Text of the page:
Now, your essential nature, the “real you” that exists apart from your behaviour, your opinions, your habits, etc., is really quite wonderful because it is a storehouse of energy and potential that can do and be great things.

But if people, who didn’t have much self-esteem themselves, raised you around constant put-downs, you will not be able to use much of this amazing potential. You see, your behaviour always matches your inner picture of yourself. In this, it makes sense to look at your beliefs, get rid of those that hold you back, and learn how to affirm and tap into your potential.

This same story applies to teams, departments, and entire organisations. In their beginnings, organisations defined themselves by the situation they were in and the lessons learned from interactions with the rest of the world. As time wears on, those definitions were tweaked when necessary, or didn’t change at all because of the core beliefs and values of the organisation. These same beliefs and values may be limiting the potential of the organisation to change and grow.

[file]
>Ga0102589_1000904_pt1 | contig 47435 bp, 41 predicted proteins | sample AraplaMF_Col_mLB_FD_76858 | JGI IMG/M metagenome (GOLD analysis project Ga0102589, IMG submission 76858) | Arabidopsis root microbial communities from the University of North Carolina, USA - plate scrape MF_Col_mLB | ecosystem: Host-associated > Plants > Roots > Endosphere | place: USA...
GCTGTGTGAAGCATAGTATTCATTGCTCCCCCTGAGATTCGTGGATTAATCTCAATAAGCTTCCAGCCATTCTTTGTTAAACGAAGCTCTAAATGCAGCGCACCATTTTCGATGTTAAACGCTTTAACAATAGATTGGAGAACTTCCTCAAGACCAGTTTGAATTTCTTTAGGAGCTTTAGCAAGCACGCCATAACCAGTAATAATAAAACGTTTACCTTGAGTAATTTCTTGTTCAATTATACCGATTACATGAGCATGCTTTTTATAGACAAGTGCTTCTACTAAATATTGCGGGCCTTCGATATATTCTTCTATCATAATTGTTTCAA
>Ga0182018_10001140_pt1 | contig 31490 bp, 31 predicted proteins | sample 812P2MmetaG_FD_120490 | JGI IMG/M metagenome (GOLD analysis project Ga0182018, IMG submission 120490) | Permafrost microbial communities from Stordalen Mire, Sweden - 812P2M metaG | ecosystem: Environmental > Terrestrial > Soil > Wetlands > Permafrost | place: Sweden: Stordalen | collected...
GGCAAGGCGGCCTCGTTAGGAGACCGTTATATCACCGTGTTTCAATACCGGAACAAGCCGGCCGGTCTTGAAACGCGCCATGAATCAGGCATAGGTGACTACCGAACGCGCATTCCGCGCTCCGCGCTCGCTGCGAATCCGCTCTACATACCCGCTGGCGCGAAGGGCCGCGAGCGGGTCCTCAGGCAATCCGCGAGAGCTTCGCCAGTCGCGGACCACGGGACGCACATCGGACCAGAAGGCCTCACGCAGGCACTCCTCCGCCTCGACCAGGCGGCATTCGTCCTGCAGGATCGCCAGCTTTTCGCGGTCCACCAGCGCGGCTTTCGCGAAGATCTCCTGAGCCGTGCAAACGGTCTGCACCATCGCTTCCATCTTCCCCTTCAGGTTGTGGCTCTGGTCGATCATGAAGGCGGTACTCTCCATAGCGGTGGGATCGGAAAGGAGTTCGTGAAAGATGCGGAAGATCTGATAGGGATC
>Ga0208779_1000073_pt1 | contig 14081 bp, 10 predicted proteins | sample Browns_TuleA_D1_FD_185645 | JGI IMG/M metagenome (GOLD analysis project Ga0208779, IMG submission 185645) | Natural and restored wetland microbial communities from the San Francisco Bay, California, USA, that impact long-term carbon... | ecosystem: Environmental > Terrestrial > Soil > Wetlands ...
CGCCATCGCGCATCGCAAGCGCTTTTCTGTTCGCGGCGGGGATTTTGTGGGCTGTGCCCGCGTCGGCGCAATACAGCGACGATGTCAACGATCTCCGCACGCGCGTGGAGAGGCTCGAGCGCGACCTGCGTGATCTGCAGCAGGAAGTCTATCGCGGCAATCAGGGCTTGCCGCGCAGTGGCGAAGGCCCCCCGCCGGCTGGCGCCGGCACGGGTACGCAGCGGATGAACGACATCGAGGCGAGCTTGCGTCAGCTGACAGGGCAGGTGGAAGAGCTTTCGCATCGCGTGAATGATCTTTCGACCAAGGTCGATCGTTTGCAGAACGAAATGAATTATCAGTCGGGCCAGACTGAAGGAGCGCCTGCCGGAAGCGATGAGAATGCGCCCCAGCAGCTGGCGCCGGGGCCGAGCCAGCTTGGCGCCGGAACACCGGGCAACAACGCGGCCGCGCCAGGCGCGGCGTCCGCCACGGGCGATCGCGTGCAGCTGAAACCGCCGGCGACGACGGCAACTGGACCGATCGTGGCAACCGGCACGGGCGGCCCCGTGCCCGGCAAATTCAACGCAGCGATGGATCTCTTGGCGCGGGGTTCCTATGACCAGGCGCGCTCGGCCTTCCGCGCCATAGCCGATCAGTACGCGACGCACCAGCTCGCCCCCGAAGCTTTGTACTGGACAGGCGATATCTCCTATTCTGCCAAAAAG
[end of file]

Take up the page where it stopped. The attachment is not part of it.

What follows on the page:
The good news is that with a little self-reflection – whether by an individual or a group of individuals – old, outdated beliefs can be identified and either modified or completely changed. All it takes is a little bit of time and effort.
You are worth this investment and you deserve the outcomes from the investment.
Be kind to yourself, and care for yourself.
Here’s to your success.
Linda

Can You See What is Right in Front of You?

September 30, 2017 Leave a comment

keysDo you know what Scotomas are? Everyone has them and they can keep you from seeing the opportunities all around you.

So, what exactly is a “Scotoma?” A scotoma is what doctors call the defect that blocks sight in one part of our visual field. It is also a term we use to describe our occasional failure to see what is right in front of us because we build our own Scotoma, a mental blind spot, to it. And we can create Scotomas for all of our senses.